1. Special instruments are recommended for assessing and debriding implants. Plastic instruments are used most commonly because the plastic material is softer than the implant material

2. Metal instruments (e.g. stainless steel, carbon steel, and ultrasonic instruments) may leave scratches on the surface of the implant. This may promote accumulation of plaque. Surface coating of an implant may be disturbed, thereby reducing the biocompatibility of the implant with the surrounding tissues. 3. Some plastic instruments contain graphite fillers; these types of instruments may be used on the implant superstructure (prosthetic denture or bridge) but should not be used directly on the implant abutment (to avoid scratching of the abutment surface).

4. Wrench – shaped, crescent-shaped, and hoe shaped plastic working ends are useful for the debridement of an implant’s superstructure. Working ends that are similar in design to conventional metal probes, sickle scalers, and curettes are useful for the assessment and debridement of an implant abutment. 5. Calculus is removed easily from implants because there is no interlocking or penetration of the deposit within the implant surface. Light lateral pressure with a plastic scaler or curette is recommended. Care must be taken not to scratch the surface of the implant.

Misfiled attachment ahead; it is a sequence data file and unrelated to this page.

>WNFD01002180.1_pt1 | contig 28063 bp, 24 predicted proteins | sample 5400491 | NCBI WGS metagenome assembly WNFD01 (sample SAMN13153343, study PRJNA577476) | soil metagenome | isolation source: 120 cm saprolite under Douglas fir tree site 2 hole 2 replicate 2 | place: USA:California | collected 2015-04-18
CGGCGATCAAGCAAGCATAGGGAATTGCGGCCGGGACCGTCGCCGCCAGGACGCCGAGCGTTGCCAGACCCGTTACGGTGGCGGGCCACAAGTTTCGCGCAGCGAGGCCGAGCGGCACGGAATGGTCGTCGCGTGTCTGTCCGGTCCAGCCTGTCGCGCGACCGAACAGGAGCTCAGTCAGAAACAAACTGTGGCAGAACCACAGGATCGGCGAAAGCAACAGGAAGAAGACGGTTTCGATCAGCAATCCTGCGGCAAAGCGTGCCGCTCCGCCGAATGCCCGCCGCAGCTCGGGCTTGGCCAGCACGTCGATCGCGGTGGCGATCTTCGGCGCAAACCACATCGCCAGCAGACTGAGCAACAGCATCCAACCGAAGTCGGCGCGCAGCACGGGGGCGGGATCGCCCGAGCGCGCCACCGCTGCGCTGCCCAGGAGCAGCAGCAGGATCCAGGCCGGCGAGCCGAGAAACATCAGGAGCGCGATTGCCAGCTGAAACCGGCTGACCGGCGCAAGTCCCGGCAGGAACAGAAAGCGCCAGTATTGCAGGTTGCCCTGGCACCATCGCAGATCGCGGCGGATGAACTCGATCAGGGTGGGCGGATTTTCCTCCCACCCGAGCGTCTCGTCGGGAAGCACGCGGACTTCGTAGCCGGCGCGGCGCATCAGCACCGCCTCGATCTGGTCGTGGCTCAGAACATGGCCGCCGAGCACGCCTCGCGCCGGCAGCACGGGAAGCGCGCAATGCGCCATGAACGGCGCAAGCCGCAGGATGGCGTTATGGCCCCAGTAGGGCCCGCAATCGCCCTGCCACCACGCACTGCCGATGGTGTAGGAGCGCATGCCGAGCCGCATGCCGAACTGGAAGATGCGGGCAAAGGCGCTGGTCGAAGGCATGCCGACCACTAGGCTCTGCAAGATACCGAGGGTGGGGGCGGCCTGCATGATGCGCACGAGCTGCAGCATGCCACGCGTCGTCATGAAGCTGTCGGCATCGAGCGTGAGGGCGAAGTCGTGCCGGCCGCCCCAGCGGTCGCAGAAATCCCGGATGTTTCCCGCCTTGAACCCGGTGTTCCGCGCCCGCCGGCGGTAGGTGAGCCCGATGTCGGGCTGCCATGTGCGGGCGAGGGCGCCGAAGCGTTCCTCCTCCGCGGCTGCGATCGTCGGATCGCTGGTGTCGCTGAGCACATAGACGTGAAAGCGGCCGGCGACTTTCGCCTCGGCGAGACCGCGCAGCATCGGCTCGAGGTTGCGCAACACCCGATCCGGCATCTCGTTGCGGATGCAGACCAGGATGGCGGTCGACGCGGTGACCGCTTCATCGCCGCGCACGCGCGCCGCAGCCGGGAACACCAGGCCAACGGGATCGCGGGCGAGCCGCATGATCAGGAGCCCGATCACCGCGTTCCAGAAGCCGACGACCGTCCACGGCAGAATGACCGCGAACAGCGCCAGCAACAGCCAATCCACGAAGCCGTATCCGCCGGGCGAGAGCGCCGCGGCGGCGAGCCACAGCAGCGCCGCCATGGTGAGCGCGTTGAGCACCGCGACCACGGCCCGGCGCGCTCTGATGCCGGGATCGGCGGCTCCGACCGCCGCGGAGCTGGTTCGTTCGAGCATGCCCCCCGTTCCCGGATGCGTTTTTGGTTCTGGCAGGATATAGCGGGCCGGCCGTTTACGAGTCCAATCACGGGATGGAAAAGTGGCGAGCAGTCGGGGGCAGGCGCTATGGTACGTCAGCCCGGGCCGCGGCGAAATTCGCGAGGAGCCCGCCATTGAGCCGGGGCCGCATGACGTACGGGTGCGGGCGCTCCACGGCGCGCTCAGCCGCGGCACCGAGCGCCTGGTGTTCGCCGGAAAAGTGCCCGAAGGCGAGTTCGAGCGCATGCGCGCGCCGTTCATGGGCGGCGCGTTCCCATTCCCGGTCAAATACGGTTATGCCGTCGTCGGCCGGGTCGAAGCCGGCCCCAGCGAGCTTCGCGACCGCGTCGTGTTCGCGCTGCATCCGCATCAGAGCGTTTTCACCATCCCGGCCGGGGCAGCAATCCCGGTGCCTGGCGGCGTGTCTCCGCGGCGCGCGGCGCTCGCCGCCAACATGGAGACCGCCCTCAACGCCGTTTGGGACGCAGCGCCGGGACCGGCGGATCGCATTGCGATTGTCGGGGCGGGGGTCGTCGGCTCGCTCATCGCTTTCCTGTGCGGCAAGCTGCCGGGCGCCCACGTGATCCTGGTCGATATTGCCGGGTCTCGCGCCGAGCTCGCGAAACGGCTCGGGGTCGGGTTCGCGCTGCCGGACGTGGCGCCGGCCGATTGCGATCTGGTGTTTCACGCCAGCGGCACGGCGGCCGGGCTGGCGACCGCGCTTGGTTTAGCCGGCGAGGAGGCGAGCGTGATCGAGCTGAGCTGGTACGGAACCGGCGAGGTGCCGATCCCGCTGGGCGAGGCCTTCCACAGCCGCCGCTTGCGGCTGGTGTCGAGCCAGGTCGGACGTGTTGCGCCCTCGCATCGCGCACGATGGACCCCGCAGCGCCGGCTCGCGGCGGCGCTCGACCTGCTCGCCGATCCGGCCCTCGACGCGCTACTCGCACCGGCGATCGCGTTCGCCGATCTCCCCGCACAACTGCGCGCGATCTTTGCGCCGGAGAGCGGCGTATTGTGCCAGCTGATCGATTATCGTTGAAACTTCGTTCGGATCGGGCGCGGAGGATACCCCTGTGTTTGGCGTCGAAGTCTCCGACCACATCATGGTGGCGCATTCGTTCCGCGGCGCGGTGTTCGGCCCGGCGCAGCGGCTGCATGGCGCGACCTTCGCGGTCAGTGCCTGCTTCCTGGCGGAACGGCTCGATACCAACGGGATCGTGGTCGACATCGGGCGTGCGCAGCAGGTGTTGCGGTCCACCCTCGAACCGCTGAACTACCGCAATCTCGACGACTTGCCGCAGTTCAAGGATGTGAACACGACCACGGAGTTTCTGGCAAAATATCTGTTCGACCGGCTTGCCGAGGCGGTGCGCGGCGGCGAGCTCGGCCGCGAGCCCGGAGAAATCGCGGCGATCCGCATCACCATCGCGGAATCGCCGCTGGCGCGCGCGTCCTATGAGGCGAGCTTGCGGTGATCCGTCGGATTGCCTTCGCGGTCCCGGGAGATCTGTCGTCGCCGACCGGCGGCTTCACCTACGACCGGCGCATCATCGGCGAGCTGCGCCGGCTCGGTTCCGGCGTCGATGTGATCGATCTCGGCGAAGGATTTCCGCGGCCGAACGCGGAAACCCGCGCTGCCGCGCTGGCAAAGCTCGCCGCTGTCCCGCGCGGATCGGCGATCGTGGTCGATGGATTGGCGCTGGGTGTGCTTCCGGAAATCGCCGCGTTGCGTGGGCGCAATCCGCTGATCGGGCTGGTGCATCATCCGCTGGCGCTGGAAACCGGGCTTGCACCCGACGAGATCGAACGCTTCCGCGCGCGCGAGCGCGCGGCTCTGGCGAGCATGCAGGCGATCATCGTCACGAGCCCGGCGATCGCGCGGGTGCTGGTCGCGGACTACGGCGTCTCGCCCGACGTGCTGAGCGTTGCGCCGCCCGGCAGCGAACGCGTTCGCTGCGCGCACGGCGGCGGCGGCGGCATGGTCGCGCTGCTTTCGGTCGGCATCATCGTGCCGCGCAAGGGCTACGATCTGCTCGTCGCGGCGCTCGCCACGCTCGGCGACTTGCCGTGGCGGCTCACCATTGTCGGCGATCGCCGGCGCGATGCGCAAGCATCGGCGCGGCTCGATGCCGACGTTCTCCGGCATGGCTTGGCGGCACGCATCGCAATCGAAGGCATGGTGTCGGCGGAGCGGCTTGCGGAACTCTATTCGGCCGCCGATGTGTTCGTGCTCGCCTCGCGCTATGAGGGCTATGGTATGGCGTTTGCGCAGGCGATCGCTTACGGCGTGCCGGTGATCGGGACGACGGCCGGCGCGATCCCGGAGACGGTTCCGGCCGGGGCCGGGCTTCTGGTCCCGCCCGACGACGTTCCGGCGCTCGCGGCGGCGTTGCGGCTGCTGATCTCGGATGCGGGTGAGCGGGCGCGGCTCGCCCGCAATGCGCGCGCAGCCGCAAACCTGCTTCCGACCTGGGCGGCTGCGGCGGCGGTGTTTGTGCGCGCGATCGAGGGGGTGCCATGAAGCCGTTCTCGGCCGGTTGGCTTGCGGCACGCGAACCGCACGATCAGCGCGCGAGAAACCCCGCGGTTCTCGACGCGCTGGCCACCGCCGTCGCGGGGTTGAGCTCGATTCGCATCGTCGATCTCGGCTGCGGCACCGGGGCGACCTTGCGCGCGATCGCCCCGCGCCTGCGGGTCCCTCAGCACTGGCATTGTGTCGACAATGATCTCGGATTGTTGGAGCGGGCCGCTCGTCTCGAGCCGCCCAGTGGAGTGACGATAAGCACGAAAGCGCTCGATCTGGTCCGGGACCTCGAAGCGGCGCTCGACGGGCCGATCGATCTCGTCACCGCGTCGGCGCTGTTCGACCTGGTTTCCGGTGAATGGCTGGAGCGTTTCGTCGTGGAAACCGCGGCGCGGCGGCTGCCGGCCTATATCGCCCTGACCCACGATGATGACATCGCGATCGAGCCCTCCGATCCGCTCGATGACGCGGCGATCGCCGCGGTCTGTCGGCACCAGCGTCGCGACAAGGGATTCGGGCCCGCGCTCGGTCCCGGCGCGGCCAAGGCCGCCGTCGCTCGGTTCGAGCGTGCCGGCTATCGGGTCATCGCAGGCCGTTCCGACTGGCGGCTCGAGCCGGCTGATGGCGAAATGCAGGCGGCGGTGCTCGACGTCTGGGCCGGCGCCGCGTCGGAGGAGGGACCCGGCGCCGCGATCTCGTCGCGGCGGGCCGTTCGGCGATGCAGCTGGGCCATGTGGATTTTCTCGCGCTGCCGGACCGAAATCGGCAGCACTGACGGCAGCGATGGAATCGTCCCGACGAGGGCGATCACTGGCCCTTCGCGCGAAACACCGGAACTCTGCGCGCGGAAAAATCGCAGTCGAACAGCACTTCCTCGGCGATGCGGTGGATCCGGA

Certain implant scalers can be sharpened. If implant hygiene instrument are sharpened , it is important to use a sharpening stone that has not been used for metallic instruments, since metal from the stone can be embedded into an instrument’s surface. A variety of nonmetallic, plastic, graphite, nylon- coated, or Teflon –coated instruments are abailable and have been proven safe to use on titanium implant surfaces.

3) POLISHING

Rubber cup polishing with toothpaste, fine prophy paste, commercial implant polishing pastes, and tin oxide have been shown not to alter titanium surfaces.2 Before polishing, calcified deposits should be removed. In addition to a rubber cup, a rubber point or soft unitufted rotary brush may be use